The Premier League dealt us another harsh lesson last night, didn’t it?
Having done what is now becoming the norm and getting the first goal of the game, Norwich City were unable to get that all important second against a workmanlike Crystal Palace side who managed to stay in the game and snatch a late equaliser, courtesy of VAR, naturally.
It’s a familiar story and despite having all the best chances in the game and hitting the bar, it’s why we are going down. Unless, we can somehow start turning these situations into wins.
I might be accused of wearing rose tinted spectacles here but I do think that we are so close to doing that. We are playing generally pretty well and it’s no coincidence that things have improved since Daniel Farke has been able to field two fit centre-backs.
The loss of Ben Godfrey to injury and the return of Grant Hanley hasn’t really hurt us, in my eyes, as many predicted on social media that it would. Hanley has been decent enough, wouldn’t you say?
The reality of the Premier League is that quite a lot of the teams in it are bang average but that isn’t meant to be a criticism. Far from it because it’s all about levels and Norwich deserve to be mentioned as being at that level.
Before I left for Carrow Road I found myself tuning in to watch the first half of Wycombe versus Ipswich and I was actually a little shocked at what I was saw.
Forgive me, but I don’t watch League One football these days – why would I? I still watch the Championship on TV and some of the football played there is of a high quality. League One though? Well, not so much.
This was a game between the top of the table side (Wycombe) and Ipswich and both fancy themselves for promotion. Other than the first ten minutes, it turned into hoofball and I have to say, I’d forgotten how poor/different the standard down there is.
The thing that struck me immediately was how different the passing levels were between what we have become used to in the Premier League and League One. As I say, it’s all about levels.
Even a mid-table Premier League side like Palace are good with the ball at their feet and all of these sides have one or two (at least) top players. In Palace’s case, they have Wilfried Zaha who was reportedly valued at around £60m last summer.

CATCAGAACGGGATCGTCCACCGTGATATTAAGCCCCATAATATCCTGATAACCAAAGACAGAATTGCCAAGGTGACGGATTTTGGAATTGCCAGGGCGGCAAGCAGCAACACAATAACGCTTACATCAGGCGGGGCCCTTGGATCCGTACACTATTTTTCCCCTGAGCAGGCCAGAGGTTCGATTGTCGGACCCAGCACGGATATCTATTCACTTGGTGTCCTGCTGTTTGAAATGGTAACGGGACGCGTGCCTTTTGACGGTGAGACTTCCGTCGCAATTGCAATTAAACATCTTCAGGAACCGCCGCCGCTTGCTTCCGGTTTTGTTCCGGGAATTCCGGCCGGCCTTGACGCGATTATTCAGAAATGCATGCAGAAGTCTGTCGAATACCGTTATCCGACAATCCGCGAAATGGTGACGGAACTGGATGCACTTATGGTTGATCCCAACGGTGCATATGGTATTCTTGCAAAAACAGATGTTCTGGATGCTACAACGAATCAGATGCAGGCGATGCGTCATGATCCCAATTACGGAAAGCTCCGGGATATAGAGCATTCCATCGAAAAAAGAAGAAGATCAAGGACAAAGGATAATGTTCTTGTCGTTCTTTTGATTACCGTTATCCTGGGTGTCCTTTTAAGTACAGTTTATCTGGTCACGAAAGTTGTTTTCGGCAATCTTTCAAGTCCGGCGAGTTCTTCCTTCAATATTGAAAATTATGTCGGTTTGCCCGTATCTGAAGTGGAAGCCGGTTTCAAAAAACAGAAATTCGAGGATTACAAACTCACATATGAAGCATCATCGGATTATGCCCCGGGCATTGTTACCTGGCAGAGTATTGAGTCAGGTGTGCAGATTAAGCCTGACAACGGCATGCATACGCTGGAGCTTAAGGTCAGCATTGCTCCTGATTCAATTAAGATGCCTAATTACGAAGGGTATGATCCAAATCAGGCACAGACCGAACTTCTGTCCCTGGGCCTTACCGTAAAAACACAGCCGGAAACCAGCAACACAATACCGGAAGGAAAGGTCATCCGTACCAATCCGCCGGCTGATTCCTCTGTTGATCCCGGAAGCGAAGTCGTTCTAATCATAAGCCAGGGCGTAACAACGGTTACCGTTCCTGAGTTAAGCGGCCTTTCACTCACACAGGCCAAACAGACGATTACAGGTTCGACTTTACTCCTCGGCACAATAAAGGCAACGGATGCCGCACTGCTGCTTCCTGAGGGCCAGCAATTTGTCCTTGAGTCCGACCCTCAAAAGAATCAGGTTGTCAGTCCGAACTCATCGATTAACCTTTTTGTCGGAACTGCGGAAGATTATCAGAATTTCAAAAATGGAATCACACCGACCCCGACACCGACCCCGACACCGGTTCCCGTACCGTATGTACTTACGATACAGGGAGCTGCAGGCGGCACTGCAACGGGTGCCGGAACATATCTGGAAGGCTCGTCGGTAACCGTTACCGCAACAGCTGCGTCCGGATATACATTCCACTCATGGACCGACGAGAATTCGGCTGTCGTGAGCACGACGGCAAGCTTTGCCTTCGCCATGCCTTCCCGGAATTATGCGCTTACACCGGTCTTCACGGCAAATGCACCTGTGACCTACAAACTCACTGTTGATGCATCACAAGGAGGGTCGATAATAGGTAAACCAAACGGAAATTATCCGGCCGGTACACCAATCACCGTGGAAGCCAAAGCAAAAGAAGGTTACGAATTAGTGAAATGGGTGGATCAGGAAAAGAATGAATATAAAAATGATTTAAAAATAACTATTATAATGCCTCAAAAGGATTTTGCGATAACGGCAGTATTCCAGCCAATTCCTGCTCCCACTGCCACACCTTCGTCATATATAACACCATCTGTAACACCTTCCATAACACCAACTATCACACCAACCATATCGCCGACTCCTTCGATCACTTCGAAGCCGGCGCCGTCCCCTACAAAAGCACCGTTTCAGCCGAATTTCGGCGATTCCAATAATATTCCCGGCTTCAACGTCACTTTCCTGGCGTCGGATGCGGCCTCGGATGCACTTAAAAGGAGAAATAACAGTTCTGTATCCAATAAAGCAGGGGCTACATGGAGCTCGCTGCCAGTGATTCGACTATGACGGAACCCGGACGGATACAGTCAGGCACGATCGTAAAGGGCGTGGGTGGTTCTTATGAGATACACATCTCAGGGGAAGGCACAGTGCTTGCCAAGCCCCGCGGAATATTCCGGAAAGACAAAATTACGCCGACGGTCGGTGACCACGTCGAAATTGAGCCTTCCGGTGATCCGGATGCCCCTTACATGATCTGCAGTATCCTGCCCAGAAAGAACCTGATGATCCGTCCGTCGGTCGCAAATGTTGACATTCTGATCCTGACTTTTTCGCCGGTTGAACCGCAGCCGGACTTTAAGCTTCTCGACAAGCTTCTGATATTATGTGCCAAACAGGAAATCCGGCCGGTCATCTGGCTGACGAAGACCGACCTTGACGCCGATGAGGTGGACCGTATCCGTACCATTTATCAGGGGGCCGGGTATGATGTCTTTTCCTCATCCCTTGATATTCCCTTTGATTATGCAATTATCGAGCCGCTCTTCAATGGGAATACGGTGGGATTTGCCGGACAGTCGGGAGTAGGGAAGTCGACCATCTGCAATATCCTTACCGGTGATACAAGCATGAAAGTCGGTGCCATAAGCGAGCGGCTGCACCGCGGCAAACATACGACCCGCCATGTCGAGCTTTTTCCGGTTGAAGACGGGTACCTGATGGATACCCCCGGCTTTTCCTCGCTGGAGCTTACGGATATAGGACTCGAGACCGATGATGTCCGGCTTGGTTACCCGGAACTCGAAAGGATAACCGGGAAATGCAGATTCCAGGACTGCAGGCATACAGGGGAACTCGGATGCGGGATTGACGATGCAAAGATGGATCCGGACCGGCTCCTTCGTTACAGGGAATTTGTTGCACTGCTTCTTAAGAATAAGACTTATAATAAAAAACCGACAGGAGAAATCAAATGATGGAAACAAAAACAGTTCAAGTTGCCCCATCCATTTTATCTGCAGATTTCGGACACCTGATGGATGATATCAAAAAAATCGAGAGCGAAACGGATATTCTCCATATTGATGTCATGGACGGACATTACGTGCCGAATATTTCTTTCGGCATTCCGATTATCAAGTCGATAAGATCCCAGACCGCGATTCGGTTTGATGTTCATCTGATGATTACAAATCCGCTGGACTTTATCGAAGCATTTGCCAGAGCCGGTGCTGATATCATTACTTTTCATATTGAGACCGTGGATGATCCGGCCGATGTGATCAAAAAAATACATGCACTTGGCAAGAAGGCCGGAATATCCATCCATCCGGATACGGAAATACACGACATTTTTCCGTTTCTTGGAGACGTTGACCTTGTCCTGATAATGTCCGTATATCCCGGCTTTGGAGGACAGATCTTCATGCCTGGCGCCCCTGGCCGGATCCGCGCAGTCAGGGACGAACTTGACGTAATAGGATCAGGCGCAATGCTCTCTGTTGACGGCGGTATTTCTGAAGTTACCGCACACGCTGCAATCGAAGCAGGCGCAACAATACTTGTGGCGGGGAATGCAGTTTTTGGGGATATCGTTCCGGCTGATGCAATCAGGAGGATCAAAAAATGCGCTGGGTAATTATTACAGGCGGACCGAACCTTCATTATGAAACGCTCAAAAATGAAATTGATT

He was Palace’s biggest threat and for the most part he was well shackled by Emi Buendia and Max Aarons, who doubled up on him throughout, much to Zaha’s visible annoyance.
Todd Cantwell scored his sixth goal of the season inside the first five minutes, putting him on course for ten goals from midfield, the traditional mark of a great midfielder and here, he was again very good along with Emi Buendia, who at times was sensational.
We all know that Norwich are good with the ball at their feet, it’s how we got to the top table, after all, and it helped Norwich create all the best chances in this game. Kenny McLean hitting the bar in the second half felt like a crucial moment and so it proved to be as finally, in the 85th minute, Zaha wriggled free and crossed for Connor Wickham (who was abused by the crowd as soon as he came on) to score his first goal in three years.
Initially, it was ruled out by a linesman’s flag for being offside but VAR overruled it, which having seen the replay was fair enough.
It was another hammer blow to City’s hopes of staying up but when you look at how Palace played here, you have to wonder how Norwich are where we are. I know that’s rose tinted specs again but are we really that much worse than Palace that they are 14 points ahead of us and we’re getting relegated?
Man of the Match?
The difference is how resilient Palace are and how they stay in games and how they get enough goals to do that. When you consider that two of their strikers are Wickham and Christian Benteke, it’s something of a miracle that they score enough goals but that’s where Zaha comes in, oh, and Jordan Ayew to be fair.
If they lost Zaha or Ayew to injury or if Zaha eventually gets the big move he seems to crave then they might be in trouble but at the moment, it’s City who are still in big trouble.